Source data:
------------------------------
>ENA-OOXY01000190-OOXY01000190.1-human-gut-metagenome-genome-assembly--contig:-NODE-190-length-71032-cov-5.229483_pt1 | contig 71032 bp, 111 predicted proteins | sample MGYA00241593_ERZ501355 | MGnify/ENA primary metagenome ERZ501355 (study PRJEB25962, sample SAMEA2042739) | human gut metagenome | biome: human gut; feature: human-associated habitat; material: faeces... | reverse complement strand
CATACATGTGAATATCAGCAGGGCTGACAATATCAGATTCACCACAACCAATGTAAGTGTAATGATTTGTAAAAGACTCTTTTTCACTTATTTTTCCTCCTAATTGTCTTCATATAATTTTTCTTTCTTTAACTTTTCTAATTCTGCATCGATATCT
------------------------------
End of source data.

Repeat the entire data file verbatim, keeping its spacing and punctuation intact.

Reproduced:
>ENA-OOXY01000190-OOXY01000190.1-human-gut-metagenome-genome-assembly--contig:-NODE-190-length-71032-cov-5.229483_pt1 | contig 71032 bp, 111 predicted proteins | sample MGYA00241593_ERZ501355 | MGnify/ENA primary metagenome ERZ501355 (study PRJEB25962, sample SAMEA2042739) | human gut metagenome | biome: human gut; feature: human-associated habitat; material: faeces... | reverse complement strand
CATACATGTGAATATCAGCAGGGCTGACAATATCAGATTCACCACAACCAATGTAAGTGTAATGATTTGTAAAAGACTCTTTTTCACTTATTTTTCCTCCTAATTGTCTTCATATAATTTTTCTTTCTTTAACTTTTCTAATTCTGCATCGATATCT